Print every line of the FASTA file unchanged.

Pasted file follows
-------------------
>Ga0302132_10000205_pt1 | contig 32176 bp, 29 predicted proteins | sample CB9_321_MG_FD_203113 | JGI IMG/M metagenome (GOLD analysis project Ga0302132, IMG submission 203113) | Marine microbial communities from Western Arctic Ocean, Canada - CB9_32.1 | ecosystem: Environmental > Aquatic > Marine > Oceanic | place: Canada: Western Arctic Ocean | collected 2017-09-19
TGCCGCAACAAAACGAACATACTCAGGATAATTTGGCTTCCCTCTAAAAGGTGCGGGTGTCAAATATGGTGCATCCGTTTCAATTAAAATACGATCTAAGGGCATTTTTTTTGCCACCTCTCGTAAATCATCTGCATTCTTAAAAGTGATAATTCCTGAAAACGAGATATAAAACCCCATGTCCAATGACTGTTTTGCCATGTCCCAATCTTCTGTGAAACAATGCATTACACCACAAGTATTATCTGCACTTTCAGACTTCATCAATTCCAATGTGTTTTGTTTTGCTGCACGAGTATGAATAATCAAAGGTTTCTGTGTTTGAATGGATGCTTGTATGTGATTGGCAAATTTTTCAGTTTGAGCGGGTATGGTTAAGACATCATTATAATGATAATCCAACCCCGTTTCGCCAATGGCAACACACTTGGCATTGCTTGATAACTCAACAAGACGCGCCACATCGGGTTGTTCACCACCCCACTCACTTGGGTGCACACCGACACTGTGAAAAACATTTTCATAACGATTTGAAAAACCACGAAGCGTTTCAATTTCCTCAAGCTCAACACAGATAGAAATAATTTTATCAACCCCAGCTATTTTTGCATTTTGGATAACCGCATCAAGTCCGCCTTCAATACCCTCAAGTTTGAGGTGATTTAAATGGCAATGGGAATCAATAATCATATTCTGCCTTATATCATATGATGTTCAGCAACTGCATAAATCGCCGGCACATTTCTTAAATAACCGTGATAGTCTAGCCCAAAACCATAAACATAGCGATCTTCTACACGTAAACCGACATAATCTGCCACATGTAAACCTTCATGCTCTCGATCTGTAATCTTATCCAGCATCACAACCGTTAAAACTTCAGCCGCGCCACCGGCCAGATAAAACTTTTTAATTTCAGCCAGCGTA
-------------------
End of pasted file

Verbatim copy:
>Ga0302132_10000205_pt1 | contig 32176 bp, 29 predicted proteins | sample CB9_321_MG_FD_203113 | JGI IMG/M metagenome (GOLD analysis project Ga0302132, IMG submission 203113) | Marine microbial communities from Western Arctic Ocean, Canada - CB9_32.1 | ecosystem: Environmental > Aquatic > Marine > Oceanic | place: Canada: Western Arctic Ocean | collected 2017-09-19
TGCCGCAACAAAACGAACATACTCAGGATAATTTGGCTTCCCTCTAAAAGGTGCGGGTGTCAAATATGGTGCATCCGTTTCAATTAAAATACGATCTAAGGGCATTTTTTTTGCCACCTCTCGTAAATCATCTGCATTCTTAAAAGTGATAATTCCTGAAAACGAGATATAAAACCCCATGTCCAATGACTGTTTTGCCATGTCCCAATCTTCTGTGAAACAATGCATTACACCACAAGTATTATCTGCACTTTCAGACTTCATCAATTCCAATGTGTTTTGTTTTGCTGCACGAGTATGAATAATCAAAGGTTTCTGTGTTTGAATGGATGCTTGTATGTGATTGGCAAATTTTTCAGTTTGAGCGGGTATGGTTAAGACATCATTATAATGATAATCCAACCCCGTTTCGCCAATGGCAACACACTTGGCATTGCTTGATAACTCAACAAGACGCGCCACATCGGGTTGTTCACCACCCCACTCACTTGGGTGCACACCGACACTGTGAAAAACATTTTCATAACGATTTGAAAAACCACGAAGCGTTTCAATTTCCTCAAGCTCAACACAGATAGAAATAATTTTATCAACCCCAGCTATTTTTGCATTTTGGATAACCGCATCAAGTCCGCCTTCAATACCCTCAAGTTTGAGGTGATTTAAATGGCAATGGGAATCAATAATCATATTCTGCCTTATATCATATGATGTTCAGCAACTGCATAAATCGCCGGCACATTTCTTAAATAACCGTGATAGTCTAGCCCAAAACCATAAACATAGCGATCTTCTACACGTAAACCGACATAATCTGCCACATGTAAACCTTCATGCTCTCGATCTGTAATCTTATCCAGCATCACAACCGTTAAAACTTCAGCCGCGCCACCGGCCAGATAAAACTTTTTAATTTCAGCCAGCGTA